Rodrigo Duterte Rappler
Philippines President Rodrigo Duterte (Image: King Rodriguez/Presidential Photo)

Philippine security forces are going on a killing spree after President Rodrigo Duterte gave the order to “finish off” communist rebels.

But this latest wave of violence is one with links to the Morrison government — and the work of Australia’s security services.

Last month the Nine newspapers reported Australian security agencies had provided “technical assistance” over the past three years as the Philippines’ government drafted a controversial anti-terrorism act, which is being challenged in its Supreme Court. Human rights and civil society groups warn the legislation could give authorities extraordinary power to arrest and detain without charge.

On Sunday nine left-wing activists were killed, a sign of escalating bloodshed in Duterte’s campaign to eliminate communists at all costs.

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The bill was passed into law at the height of the COVID-19 pandemic last year, and was always controversial. It defines terrorism very broadly, making no distinction between legitimate dissent.

It gives Duterte and his cabinet secretaries power to determine who is a terrorist, and creates offences for incitement which could criminalise free speech. Those deemed terrorists can be detained indefinitely without trial or charge.

The law was always targeted at destroying the Philippines’ 50-year-old communist insurgency.

Defending it, Lieutenant General Antonio Parlade, said: “We don’t over-generalise but we will call spade a spade. If you don’t aid terrorists, then you are safe.”

Parlade has been embroiled in incidents of “red-tagging” — an infamous practice used by Philippine authorities in which journalists and activists (and critics of the new law) are labelled communists, justifying arrests and extra-judicial killings.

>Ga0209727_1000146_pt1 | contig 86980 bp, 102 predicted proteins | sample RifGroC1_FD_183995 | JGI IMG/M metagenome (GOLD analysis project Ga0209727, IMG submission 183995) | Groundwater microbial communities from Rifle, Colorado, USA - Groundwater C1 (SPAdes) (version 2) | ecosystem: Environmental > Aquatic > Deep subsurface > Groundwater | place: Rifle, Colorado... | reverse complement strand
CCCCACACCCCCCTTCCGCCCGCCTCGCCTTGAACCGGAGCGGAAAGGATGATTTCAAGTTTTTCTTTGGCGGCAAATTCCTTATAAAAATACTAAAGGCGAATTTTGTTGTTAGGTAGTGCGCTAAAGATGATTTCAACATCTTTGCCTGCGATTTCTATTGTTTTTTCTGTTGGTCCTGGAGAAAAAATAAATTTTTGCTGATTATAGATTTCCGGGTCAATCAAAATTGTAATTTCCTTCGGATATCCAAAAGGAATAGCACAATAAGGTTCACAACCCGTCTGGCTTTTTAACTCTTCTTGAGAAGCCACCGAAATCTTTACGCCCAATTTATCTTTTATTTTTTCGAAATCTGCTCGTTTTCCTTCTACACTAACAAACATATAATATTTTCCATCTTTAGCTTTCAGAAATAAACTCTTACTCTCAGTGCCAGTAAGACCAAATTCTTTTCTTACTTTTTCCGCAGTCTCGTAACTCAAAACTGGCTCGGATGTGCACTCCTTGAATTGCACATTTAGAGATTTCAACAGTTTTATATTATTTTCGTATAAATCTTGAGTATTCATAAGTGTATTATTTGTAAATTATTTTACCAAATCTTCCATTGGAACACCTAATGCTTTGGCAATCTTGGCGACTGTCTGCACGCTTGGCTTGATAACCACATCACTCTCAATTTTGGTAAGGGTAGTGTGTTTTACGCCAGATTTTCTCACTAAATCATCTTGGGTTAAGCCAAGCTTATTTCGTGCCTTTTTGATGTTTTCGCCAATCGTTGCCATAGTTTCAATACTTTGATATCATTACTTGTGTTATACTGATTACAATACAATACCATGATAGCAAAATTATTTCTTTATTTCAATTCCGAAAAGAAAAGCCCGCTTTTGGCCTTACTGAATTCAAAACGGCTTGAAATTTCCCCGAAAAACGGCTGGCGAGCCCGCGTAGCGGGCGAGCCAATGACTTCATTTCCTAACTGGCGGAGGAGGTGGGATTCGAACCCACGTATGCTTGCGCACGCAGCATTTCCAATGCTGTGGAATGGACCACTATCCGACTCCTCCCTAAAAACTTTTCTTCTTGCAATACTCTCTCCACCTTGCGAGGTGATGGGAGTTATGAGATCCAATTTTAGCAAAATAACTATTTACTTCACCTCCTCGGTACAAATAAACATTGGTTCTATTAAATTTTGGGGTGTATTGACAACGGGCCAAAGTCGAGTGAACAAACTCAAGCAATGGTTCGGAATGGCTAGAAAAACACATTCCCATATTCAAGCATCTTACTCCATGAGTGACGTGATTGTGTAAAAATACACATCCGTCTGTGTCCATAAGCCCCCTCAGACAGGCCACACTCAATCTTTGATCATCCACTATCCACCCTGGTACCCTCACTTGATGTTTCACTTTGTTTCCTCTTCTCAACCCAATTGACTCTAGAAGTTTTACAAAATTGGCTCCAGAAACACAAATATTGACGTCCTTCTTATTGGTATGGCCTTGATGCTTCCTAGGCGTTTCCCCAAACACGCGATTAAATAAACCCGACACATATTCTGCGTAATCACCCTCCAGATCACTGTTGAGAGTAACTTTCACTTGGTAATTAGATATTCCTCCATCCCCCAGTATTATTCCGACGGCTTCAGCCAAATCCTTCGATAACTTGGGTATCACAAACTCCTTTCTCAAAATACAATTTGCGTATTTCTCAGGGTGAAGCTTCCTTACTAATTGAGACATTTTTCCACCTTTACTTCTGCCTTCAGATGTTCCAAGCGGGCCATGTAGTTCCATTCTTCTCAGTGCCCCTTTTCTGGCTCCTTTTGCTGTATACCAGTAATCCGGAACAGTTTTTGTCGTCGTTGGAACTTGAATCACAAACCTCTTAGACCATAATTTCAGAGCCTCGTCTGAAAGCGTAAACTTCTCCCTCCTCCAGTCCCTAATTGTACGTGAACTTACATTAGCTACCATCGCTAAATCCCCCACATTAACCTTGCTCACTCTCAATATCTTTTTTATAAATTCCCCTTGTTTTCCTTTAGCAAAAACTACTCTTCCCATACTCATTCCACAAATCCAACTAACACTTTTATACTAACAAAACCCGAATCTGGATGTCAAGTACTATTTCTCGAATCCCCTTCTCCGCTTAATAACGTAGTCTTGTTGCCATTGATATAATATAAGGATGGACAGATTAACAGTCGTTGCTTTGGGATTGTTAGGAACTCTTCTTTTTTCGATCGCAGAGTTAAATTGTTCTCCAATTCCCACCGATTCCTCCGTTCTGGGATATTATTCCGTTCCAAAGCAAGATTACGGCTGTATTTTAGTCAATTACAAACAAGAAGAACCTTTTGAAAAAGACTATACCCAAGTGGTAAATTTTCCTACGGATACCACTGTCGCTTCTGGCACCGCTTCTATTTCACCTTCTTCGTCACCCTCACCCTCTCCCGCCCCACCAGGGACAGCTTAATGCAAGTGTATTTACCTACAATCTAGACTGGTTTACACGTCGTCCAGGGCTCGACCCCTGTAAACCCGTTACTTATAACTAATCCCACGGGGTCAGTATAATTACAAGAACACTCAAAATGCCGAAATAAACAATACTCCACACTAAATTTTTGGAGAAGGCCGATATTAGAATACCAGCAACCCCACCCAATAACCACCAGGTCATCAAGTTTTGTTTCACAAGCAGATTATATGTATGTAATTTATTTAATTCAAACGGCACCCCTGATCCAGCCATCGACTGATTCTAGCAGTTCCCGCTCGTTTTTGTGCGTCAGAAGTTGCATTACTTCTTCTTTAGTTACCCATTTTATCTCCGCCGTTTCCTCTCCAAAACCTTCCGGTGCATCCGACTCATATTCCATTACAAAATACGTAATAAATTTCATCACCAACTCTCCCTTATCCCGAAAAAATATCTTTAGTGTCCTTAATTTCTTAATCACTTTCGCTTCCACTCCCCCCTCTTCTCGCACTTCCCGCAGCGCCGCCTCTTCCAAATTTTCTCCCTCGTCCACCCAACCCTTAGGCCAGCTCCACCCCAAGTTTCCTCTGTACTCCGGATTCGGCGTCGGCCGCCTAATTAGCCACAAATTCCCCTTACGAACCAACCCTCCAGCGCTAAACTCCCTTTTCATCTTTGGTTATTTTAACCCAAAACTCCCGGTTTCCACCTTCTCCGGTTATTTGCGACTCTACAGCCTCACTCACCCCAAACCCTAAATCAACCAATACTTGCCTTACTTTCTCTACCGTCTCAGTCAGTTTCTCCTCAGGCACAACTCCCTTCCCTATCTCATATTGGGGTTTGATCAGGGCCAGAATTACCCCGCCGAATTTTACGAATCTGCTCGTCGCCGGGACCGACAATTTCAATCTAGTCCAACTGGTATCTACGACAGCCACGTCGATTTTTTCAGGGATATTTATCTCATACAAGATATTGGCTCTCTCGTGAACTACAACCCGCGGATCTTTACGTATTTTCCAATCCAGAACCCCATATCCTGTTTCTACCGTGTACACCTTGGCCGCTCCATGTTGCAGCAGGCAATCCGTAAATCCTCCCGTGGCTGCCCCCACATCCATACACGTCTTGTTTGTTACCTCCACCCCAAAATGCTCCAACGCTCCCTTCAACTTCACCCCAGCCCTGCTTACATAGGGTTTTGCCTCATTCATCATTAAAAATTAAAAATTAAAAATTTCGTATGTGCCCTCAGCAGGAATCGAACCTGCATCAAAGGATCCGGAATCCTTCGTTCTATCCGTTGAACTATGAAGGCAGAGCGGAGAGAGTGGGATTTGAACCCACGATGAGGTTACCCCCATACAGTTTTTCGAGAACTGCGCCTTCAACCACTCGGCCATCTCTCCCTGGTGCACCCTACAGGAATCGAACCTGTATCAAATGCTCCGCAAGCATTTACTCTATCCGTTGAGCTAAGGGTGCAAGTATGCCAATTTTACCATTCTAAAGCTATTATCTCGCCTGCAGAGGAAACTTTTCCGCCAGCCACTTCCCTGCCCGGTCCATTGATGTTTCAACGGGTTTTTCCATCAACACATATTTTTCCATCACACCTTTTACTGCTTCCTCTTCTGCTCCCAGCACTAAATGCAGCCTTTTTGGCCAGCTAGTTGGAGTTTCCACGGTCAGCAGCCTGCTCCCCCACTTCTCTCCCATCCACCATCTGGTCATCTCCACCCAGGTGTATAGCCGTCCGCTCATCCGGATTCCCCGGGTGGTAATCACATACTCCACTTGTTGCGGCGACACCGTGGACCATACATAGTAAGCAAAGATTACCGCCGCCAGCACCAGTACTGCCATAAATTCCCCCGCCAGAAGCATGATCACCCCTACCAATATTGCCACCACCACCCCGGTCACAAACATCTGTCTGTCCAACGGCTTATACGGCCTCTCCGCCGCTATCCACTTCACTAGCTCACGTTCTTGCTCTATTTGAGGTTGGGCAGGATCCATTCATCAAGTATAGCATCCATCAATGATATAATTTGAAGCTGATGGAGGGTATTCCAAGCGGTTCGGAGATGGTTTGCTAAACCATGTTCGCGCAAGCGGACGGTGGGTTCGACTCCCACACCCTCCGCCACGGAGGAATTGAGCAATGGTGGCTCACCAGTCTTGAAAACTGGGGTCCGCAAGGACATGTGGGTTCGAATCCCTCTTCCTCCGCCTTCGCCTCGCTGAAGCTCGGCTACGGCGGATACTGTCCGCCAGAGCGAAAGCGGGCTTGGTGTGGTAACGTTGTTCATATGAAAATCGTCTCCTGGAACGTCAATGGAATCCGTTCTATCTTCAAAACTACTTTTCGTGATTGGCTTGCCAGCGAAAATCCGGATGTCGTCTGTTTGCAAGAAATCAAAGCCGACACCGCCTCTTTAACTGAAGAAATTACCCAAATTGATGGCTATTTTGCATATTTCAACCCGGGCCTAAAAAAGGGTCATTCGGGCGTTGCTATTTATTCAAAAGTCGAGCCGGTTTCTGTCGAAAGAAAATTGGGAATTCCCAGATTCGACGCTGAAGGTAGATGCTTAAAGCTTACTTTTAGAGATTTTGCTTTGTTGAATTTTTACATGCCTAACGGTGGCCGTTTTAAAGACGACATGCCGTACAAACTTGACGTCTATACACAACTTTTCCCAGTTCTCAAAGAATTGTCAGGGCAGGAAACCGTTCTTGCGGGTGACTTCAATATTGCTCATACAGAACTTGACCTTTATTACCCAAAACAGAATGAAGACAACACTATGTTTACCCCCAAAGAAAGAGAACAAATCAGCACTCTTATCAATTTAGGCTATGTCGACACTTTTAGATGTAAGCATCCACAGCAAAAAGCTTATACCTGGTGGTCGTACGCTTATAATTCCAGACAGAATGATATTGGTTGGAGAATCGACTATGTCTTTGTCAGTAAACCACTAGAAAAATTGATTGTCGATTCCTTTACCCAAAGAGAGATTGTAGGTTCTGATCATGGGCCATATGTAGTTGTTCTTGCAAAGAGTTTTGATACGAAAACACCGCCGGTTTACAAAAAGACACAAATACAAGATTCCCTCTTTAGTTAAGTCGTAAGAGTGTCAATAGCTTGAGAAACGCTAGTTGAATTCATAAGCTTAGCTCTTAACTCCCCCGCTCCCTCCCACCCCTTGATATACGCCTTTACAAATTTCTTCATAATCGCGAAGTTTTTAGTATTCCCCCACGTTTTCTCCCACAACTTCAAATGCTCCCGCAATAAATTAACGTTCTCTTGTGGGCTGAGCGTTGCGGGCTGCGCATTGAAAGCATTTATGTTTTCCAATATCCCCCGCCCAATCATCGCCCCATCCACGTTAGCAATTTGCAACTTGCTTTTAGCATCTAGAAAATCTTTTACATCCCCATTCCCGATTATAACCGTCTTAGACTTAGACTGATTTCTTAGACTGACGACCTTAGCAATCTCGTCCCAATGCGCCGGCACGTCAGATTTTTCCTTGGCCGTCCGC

“The new law has been criticised by a number of UN experts because of its broad and vague definition of terrorism,” said Human Rights Watch Australia director Elaine Pearson.

“This is a country where we’ve seen repeatedly over the years the blurring of the lines between leftist activists and terrorists by the government.”

Australia’s involvement

We don’t know how much Australia helped writing Duterte’s bill, other than that security agencies provided “technical assistance”, including aligning it with United Nations recommendations.

That isn’t inherently problematic. Pearson says it’s quite normal for foreign governments to provide technical assistance when laws are being written.

And although the Philippines old anti-terrorism laws needed updating, she says the new law has been a “human rights disaster”, widely criticised for the incredible power it gives security services.

The law is being challenged in long-winded Supreme Court proceedings, which have been delayed because of a COVID outbreak, and because one of the petitioners was mysteriously attacked.

Pearson says Australia should use its leverage with the Philippines to push for the law to be overhauled.

“Australia should take a long hard look at the law, and be very clear with the Philippines government that it needs to revise it,” she said. “It should be speaking out with concern about the red-tagging of activists and the extra-judicial killings.”

The Department of Foreign Affairs and Trade was not able to comment by deadline.